- The Washington Times - Thursday, June 5, 2014

Saying he’s always had a “businesslike” relationship with Vladimir Putin, President Obama on Thursday opened the door to meet with the Russian leader when the two men visit Normandy to mark the 70th anniversary of the D-Day landing.

Mr. Obama and Mr. Putin are not scheduled to meet face to face in Normandy, but the Russian president will meet with German Chancellor Angela Merkel, British Prime Minister David Cameron and French President Francois Hollande.

While no formal sit-down has been planned, Mr. Obama indicated he’s also willing to talk to Mr. Putin and is prepared to tell him to stop meddling in Ukraine’s affairs.

“I have no doubt I’ll see Mr. Putin. He and I have always had a businesslike relationship, and it is entirely appropriate he is there to commemorate D-Day given the extraordinary sacrificed that were made by the people of the Soviet Union during World War II,” the president said at a press conference in Brussels alongside Mr. Cameron. “And should we have the opportunity to talk, I will be repeating the same message I’ve been delivering to him throughout this crisis … Ultimately it is up to the people of Ukraine to make their own decisions.”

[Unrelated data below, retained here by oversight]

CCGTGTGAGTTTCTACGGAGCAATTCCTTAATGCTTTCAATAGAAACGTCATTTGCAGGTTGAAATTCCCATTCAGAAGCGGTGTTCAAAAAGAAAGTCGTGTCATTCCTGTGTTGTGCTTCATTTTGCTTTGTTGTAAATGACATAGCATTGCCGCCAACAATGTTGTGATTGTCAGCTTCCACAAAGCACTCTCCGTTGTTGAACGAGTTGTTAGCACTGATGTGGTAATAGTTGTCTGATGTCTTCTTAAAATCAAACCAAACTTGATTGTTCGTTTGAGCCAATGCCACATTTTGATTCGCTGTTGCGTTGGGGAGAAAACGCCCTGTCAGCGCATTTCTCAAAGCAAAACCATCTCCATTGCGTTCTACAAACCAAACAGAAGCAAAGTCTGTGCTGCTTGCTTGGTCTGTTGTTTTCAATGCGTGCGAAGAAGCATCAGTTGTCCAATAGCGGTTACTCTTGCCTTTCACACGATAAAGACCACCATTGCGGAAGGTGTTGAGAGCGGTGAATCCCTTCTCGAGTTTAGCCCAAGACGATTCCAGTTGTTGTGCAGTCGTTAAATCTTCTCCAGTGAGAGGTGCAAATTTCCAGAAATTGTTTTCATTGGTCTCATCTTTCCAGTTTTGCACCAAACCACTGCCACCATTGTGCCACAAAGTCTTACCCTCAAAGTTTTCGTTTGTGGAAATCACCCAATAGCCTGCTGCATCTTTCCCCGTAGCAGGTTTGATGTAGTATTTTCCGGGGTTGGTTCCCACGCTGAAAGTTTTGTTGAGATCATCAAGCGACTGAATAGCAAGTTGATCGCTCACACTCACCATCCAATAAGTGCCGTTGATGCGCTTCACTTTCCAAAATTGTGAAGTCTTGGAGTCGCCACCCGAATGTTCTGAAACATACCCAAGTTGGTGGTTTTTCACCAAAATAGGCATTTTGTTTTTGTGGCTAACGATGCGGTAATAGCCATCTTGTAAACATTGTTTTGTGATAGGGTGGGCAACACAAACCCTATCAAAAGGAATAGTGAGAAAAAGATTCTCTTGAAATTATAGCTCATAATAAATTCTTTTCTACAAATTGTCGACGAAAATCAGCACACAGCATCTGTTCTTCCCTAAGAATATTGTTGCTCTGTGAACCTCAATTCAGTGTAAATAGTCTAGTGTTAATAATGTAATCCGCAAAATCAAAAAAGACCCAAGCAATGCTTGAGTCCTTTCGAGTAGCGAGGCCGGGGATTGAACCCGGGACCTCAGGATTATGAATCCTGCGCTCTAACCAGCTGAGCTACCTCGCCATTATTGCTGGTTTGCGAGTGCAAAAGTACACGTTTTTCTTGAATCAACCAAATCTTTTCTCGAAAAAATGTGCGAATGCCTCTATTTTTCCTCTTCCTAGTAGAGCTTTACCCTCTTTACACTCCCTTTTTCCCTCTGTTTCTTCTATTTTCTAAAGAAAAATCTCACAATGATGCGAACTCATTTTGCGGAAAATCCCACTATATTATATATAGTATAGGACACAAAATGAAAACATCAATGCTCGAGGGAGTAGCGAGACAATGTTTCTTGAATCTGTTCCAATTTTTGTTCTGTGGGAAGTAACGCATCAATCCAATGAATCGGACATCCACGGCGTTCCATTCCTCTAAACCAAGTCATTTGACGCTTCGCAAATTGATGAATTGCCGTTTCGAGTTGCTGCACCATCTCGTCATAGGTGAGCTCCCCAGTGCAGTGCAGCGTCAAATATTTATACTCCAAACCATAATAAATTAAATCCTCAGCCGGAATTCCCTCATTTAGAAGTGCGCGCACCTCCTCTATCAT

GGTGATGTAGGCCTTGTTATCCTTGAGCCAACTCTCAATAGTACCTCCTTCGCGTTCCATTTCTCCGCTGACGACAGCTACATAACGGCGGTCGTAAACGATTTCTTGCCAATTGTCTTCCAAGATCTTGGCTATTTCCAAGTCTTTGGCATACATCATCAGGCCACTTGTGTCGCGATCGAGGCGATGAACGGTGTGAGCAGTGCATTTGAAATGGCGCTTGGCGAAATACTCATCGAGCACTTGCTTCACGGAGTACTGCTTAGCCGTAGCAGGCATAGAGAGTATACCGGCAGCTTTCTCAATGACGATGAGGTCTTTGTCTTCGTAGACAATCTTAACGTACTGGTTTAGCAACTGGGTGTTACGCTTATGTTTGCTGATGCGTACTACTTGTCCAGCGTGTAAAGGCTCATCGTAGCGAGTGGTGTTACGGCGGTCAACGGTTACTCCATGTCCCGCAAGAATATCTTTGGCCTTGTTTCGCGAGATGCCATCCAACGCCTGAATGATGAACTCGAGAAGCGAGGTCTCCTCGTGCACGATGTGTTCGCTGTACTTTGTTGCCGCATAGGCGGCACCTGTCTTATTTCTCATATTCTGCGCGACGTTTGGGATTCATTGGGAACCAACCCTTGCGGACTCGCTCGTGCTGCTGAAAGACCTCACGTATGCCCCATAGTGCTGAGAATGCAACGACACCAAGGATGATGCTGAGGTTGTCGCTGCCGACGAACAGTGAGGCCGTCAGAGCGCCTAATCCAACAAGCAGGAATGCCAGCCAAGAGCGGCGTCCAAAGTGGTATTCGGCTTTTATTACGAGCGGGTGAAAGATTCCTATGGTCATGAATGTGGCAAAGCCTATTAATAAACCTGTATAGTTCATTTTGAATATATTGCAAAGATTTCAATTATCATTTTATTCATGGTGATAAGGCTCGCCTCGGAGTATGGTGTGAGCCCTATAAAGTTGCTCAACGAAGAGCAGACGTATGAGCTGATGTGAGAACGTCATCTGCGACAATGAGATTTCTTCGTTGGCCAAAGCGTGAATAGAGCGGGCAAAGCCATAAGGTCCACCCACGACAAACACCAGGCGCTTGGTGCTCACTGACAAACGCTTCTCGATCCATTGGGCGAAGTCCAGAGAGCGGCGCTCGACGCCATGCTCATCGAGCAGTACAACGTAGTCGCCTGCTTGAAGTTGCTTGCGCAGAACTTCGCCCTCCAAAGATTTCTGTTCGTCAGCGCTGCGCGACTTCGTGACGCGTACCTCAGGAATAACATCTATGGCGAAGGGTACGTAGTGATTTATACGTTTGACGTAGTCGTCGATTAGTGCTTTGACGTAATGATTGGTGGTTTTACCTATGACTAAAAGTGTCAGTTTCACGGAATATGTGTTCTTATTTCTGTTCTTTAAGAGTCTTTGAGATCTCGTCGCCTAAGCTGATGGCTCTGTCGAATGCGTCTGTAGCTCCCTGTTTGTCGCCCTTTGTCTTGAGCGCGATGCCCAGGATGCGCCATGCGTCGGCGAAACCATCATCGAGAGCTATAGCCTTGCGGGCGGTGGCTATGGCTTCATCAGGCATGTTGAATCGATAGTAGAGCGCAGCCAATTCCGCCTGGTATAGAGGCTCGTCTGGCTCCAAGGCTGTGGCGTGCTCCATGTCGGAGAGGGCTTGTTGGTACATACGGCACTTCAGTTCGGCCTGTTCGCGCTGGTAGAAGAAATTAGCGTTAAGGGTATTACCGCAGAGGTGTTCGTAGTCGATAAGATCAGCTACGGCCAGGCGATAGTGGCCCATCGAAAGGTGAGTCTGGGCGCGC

Regarding his own meeting with Mr. Putin later Thursday, Mr. Cameron said maintaining an open dialogue with Moscow is crucial to ending the crisis in Ukraine.

“I think it’s important to have this communication about some very important messages,” he said. “There is an opportunity for diplomacy to play a role and to chart a path because we’ve had these elections. The Ukrainian people have chosen a president. He’s a capable man. And it’s quite possible he could have a proper relationship with Putin and there could be a proper relationship between Ukraine and Russia. But change is needed for that to happen, and that’s the message I will be delivering this evening.

Ukrainians on Sunday elected Petro Poroshenko as their new president in the first nationwide elections since the crisis began.

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